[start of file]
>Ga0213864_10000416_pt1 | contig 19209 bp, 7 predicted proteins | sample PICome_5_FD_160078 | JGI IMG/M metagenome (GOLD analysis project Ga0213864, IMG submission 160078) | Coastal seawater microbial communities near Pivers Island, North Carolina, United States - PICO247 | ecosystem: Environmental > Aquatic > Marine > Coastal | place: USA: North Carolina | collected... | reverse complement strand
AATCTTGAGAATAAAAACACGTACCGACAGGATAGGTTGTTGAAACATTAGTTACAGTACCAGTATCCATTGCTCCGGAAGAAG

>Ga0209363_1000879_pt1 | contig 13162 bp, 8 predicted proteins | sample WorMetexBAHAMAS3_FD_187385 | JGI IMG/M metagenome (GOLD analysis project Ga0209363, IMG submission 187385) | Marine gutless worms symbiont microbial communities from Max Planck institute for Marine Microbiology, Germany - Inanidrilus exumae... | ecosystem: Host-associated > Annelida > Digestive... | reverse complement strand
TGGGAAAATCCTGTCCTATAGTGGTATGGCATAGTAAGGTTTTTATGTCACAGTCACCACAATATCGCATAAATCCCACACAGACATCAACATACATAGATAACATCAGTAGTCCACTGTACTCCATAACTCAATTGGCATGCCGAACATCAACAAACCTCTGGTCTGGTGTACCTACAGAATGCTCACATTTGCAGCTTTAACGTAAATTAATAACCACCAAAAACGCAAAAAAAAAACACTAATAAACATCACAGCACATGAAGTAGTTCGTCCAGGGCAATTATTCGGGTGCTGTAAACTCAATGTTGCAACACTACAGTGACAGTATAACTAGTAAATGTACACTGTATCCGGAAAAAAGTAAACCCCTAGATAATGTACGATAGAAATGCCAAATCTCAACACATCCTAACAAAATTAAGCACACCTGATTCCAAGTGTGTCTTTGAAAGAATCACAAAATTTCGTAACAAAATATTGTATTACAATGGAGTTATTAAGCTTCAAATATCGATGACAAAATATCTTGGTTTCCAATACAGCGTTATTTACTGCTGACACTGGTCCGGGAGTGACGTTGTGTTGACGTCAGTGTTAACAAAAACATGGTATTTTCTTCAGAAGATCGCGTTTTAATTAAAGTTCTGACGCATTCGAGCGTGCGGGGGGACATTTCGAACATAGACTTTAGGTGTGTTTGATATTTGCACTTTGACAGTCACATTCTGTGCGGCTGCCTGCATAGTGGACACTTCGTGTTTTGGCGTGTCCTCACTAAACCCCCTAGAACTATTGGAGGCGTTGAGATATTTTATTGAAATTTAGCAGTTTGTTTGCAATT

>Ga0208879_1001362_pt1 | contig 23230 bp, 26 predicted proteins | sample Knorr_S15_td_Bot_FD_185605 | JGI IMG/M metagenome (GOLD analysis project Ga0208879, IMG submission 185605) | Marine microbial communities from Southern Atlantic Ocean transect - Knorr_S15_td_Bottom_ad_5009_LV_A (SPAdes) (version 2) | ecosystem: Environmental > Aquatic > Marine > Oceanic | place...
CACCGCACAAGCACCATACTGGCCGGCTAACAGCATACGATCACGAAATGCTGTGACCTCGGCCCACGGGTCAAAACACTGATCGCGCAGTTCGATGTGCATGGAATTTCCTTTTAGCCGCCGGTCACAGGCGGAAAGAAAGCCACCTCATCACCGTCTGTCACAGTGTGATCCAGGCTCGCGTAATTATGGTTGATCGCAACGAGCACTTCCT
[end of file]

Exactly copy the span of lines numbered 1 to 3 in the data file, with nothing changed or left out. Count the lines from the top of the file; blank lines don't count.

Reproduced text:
>Ga0213864_10000416_pt1 | contig 19209 bp, 7 predicted proteins | sample PICome_5_FD_160078 | JGI IMG/M metagenome (GOLD analysis project Ga0213864, IMG submission 160078) | Coastal seawater microbial communities near Pivers Island, North Carolina, United States - PICO247 | ecosystem: Environmental > Aquatic > Marine > Coastal | place: USA: North Carolina | collected... | reverse complement strand
AATCTTGAGAATAAAAACACGTACCGACAGGATAGGTTGTTGAAACATTAGTTACAGTACCAGTATCCATTGCTCCGGAAGAAG

>Ga0209363_1000879_pt1 | contig 13162 bp, 8 predicted proteins | sample WorMetexBAHAMAS3_FD_187385 | JGI IMG/M metagenome (GOLD analysis project Ga0209363, IMG submission 187385) | Marine gutless worms symbiont microbial communities from Max Planck institute for Marine Microbiology, Germany - Inanidrilus exumae... | ecosystem: Host-associated > Annelida > Digestive... | reverse complement strand